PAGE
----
Long number arithmetic
The high-precision arithmetic is concerned with the calculation with numbers where a very large number to be processed in places.
A computer has built-in instructions to do math with small numbers extremely quickly. The range of these "small" numbers is typically ± 2 billion (for 32- bit computers) or ± 9 trillion (for 64-bit computers). Everything that goes beyond that, the computer can no longer calculate by itself, but needs programs specially written for this purpose that define the calculation rules for large numbers.
In addition to calculating with whole numbers, most computers have built-in instructions for floating point numbers . These are numbers that consist of a fixed number of digits, but where the comma can be anywhere. Typically, floating point numbers have 16 digits of precision . Here, too, there are applications that have to calculate more precisely, so that the built-in calculation commands are not sufficient.
Applications
Applications of long number arithmetic are e.g. B .:
- When large numbers have to be calculated precisely, for example in cryptography or in many applications of faculties and binomial coefficients ;
- When numbers such as pi or other mathematical constants are to be determined with as many digits as possible, with approximate fractions with multi-digit counters and denominators being converted into decimal numbers;
- If one simulates systems whose behavior depends so sensitively on the initial conditions (so-called butterfly effect ) that the limited accuracy of ordinary arithmetic makes the result unusable;
- When programming languages are implemented that can automatically tolerate the overflow of variables .
implementation
To calculate with long numbers, computers use the same techniques as those used for written addition and subtraction . You break down large numbers into their digits, then calculate the partial results and then put the partial results together to form the final result. The only difference is that people usually calculate with the 10 digits from 0 to 9, but computers use larger "digits" from 0 to 2 billion, 9 trillion or even 170 quintillion, since they already have built-in commands for these digit sizes.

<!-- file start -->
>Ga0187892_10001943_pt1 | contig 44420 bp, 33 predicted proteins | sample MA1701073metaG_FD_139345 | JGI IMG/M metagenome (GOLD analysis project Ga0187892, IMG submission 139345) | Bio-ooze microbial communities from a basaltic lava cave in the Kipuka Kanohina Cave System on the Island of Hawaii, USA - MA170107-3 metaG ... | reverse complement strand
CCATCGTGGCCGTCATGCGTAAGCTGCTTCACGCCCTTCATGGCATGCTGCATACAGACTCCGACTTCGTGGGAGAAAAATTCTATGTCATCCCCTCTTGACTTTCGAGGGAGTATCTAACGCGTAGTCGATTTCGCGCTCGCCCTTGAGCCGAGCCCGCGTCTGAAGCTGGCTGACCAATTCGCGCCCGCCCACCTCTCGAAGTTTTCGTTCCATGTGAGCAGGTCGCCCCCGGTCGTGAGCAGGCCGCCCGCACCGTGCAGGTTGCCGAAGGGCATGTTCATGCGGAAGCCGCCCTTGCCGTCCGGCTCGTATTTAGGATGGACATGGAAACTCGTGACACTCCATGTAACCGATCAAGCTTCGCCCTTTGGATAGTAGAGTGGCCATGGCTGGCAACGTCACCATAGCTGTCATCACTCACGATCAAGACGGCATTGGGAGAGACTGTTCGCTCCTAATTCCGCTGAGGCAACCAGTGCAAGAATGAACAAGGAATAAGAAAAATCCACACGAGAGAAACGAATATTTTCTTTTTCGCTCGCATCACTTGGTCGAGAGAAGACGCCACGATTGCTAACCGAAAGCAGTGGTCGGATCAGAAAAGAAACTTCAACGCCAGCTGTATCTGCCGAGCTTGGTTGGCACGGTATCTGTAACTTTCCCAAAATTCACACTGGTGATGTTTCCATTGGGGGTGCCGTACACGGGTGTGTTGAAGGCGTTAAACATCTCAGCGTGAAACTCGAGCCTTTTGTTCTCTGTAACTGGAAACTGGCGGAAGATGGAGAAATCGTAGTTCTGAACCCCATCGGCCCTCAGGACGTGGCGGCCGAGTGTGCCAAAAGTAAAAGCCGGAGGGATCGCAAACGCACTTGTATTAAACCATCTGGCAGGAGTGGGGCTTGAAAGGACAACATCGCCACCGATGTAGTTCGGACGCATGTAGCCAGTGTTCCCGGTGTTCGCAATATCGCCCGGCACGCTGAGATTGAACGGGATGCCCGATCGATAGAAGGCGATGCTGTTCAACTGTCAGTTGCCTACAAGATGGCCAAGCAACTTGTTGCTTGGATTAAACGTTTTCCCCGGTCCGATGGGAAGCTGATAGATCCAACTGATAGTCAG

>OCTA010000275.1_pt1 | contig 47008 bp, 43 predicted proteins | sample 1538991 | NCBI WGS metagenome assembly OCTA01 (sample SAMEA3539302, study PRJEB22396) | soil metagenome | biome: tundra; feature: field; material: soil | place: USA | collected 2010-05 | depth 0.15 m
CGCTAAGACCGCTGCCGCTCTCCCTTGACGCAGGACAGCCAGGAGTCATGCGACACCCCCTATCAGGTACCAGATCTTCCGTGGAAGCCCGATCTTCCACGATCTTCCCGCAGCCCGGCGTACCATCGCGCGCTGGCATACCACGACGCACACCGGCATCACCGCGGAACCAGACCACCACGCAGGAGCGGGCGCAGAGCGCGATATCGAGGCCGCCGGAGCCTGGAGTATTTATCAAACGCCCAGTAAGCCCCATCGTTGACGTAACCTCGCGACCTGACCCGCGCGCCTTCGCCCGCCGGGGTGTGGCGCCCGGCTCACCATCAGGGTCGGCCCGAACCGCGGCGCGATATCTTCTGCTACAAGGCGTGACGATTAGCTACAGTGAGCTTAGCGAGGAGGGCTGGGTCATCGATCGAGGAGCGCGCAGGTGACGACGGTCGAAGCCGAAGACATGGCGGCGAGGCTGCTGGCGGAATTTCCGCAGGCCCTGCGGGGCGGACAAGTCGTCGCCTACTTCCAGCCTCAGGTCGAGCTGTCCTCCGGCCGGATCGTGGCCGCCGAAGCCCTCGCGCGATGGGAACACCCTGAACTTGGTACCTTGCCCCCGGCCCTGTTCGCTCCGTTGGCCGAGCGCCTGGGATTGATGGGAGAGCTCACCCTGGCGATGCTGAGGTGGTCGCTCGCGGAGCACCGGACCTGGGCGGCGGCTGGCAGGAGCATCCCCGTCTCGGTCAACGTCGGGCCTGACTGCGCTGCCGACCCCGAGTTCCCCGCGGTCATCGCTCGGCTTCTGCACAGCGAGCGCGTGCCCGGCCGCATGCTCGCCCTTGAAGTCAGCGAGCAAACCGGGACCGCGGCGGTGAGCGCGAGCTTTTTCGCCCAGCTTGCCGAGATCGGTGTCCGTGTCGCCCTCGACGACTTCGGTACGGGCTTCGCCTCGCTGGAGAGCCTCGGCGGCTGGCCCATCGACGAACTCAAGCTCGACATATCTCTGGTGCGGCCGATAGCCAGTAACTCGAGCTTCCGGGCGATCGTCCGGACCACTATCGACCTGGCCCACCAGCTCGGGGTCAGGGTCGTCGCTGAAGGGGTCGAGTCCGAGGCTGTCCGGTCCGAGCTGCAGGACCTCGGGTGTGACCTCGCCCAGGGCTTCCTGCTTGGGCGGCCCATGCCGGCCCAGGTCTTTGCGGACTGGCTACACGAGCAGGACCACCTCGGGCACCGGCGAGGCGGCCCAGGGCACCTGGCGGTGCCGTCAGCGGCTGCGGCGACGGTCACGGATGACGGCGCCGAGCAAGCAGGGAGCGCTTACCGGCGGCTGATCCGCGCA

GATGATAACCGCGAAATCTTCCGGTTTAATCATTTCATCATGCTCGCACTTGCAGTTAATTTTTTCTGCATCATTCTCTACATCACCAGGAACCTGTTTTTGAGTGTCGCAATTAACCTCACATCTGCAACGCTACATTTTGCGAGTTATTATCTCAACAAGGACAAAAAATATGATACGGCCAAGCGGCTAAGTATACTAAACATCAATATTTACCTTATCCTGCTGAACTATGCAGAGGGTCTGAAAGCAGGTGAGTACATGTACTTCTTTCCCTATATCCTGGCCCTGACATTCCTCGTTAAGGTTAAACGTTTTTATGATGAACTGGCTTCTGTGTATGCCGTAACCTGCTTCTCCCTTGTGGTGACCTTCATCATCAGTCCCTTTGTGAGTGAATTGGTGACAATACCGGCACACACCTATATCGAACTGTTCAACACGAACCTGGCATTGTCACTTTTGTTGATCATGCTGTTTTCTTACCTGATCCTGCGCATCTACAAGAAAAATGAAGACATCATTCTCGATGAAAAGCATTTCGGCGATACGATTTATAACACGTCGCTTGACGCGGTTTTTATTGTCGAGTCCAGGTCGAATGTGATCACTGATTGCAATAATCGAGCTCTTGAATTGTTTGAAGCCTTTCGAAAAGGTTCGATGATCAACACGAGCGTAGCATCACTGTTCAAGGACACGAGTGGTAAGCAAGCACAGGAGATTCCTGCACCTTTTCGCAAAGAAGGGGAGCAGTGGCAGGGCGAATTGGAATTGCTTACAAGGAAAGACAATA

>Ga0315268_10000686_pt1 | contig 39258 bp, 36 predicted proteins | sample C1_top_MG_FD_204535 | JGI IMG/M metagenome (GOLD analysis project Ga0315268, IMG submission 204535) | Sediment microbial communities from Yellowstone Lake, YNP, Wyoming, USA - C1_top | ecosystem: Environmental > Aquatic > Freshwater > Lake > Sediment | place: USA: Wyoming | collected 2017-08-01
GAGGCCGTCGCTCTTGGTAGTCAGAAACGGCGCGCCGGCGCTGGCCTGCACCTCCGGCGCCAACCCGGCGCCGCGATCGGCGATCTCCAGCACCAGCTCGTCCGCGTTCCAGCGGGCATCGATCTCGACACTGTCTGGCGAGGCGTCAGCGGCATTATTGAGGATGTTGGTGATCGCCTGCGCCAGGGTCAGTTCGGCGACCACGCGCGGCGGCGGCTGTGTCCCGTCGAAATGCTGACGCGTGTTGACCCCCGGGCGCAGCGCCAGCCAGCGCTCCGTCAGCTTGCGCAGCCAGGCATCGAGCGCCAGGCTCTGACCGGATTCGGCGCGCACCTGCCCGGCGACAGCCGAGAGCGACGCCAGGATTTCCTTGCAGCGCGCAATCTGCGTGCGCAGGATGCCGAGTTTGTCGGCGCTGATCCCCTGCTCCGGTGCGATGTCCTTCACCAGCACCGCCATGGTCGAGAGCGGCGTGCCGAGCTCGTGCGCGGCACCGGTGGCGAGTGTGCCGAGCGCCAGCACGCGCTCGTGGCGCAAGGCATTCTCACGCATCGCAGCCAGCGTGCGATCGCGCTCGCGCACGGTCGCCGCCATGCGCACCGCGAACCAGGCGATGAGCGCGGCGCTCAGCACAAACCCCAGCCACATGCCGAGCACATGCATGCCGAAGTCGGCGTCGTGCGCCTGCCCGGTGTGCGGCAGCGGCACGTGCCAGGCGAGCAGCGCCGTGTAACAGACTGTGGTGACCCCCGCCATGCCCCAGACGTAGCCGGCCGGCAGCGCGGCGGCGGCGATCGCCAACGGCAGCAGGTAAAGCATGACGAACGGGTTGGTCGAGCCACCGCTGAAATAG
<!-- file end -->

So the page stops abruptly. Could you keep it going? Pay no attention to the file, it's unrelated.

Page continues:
In long number arithmetic, it is not the processor architecture, but the size of the available working memory that sets the scope within which numbers of any length can be processed. In some modern programming languages long number arithmetic is built in as standard, in others libraries are available for this. Computer algebra systems have always supported long-number arithmetic (in addition to symbolic mathematics , with which it should not be confused).
During the implementation, the most efficient mathematical algorithms possible are in the foreground in order to minimize the calculation times.
Addition and subtraction
If n is the word length of the processor, then the summands starting with the least significant word (bits 0 to n-1) are added to add long numbers. Any carry that occurs is stored in the carry bit of the processor and included in the addition of the next most significant word (bits n to 2n-1). This continues until all words have been processed.
The subtraction is done analogously. In the event of a negative result, the carry bit remains set after the operation has been completed and the difference is shown in two's complement.
multiplication
When it comes to multiplication, there are already a wide variety of approaches for algorithms, such as the Karazuba algorithm or the Schönhage-Strassen algorithm . There is the assumption that the barrier can not be undercut in terms of complexity .